Venture Capital Types

Types of Firms 

There are several types of venture capital firms, but most mainstream firms invest their capital through funds organized as limited partnerships in which the venture capital firm serves as the general partner. The most common type of venture firm is an independent venture firm that has no affiliations with any other financial institution. These are called "private independent firms". Venture firms may also be affiliates or subsidiaries of a commercial bank, investment bank or insurance company and make investments on behalf of outside investors or the parent firm’s clients. These latter firms are typically called "direct investors" or "corporate venture investors." 

The venture capital firm will organize its partnership as a pooled fund; that is, a fund made up of the general partner and the investors or limited partners. These funds are typically organized as fixed life partnerships, usually having a life of ten years. Each fund is capitalized by commitments of capital from the limited partners. Once the partnership has reached its target size, the partnership is closed to further investment from new investors or even existing investors so the fund has a fixed capital pool from which to make its investments. 

Like a mutual fund company, a venture capital firm may have more than one fund in existence. A venture firm may raise another fund a few years after closing the first fund in order to continue to invest in companies and to provide more opportunities for existing and new investors. It is not uncommon to see a successful firm raise six or seven funds consecutively over the span of ten to fifteen years. This depends on the strategy and focus of the venture firm itself.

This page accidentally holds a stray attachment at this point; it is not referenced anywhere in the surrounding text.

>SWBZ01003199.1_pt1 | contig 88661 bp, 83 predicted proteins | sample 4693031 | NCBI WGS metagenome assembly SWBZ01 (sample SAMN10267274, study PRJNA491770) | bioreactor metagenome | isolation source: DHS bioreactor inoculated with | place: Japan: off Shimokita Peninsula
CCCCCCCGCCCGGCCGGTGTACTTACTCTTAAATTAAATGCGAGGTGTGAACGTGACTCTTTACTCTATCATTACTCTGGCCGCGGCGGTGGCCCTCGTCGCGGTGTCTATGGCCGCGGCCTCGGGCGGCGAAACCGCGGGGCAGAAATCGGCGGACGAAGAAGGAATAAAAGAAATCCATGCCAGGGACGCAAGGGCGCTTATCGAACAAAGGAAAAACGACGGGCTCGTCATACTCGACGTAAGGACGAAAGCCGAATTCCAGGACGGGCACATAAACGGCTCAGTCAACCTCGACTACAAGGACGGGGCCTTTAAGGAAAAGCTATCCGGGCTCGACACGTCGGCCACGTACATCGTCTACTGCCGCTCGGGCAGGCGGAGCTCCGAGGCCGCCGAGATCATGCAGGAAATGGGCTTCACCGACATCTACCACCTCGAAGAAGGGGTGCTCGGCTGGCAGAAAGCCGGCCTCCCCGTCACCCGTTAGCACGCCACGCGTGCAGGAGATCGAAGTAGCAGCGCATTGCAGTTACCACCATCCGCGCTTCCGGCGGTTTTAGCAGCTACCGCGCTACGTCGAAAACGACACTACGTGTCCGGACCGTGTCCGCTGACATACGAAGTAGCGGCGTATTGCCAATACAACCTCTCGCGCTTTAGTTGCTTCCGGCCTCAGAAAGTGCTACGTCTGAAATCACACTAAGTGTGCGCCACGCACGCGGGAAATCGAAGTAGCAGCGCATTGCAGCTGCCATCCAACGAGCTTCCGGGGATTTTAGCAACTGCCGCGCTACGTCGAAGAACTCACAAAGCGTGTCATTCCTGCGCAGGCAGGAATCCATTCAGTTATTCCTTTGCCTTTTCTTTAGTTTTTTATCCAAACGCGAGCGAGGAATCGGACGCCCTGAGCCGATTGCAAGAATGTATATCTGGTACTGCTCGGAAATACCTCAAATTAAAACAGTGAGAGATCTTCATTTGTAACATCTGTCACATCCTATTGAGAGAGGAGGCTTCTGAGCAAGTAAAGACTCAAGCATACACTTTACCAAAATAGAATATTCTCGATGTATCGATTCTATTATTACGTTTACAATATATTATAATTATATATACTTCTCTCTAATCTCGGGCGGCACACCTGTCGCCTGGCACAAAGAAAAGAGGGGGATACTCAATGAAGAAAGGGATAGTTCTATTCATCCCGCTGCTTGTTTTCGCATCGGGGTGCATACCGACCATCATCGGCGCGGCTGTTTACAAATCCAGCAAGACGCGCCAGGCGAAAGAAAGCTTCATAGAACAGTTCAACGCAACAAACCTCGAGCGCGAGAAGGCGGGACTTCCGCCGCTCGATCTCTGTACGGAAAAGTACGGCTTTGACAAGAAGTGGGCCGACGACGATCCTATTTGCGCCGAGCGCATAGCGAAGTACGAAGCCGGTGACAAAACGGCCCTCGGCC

Corporate Venturing 

One form of investing that was popular in the 1980s and is again very popular is corporate venturing. This is usually called "direct investing" in portfolio companies by venture capital programs or subsidiaries of non-financial corporations. These investment vehicles seek to find qualified investment opportunities that are congruent with the parent company’s strategic technology or that provide synergy or cost savings. 

These corporate venturing programs may be loosely organized programs affiliated with existing business development programs or may be self-contained entities with a strategic charter and mission to make investments congruent with the parent’s strategic mission. There are some venture firms that specialize in advising, consulting and managing a corporation’s venturing program. 

The typical distinction between corporate venturing and other types of venture investment vehicles is that corporate venturing is usually performed with corporate strategic objectives in mind while other venture investment vehicles typically have investment return or financial objectives as their primary goal. The other distinction of corporate venture programs is that they usually invest their parent’s capital while other venture investment vehicles invest outside investors’ capital.